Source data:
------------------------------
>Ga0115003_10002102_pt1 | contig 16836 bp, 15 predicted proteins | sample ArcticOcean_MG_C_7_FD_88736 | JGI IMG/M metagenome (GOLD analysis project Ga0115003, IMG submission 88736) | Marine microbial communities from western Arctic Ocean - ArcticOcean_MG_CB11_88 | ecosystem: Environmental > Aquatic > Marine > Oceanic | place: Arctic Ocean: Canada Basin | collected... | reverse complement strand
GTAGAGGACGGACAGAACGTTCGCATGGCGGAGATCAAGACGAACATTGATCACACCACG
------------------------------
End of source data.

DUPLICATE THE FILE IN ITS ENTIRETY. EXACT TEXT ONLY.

>Ga0115003_10002102_pt1 | contig 16836 bp, 15 predicted proteins | sample ArcticOcean_MG_C_7_FD_88736 | JGI IMG/M metagenome (GOLD analysis project Ga0115003, IMG submission 88736) | Marine microbial communities from western Arctic Ocean - ArcticOcean_MG_CB11_88 | ecosystem: Environmental > Aquatic > Marine > Oceanic | place: Arctic Ocean: Canada Basin | collected... | reverse complement strand
GTAGAGGACGGACAGAACGTTCGCATGGCGGAGATCAAGACGAACATTGATCACACCACG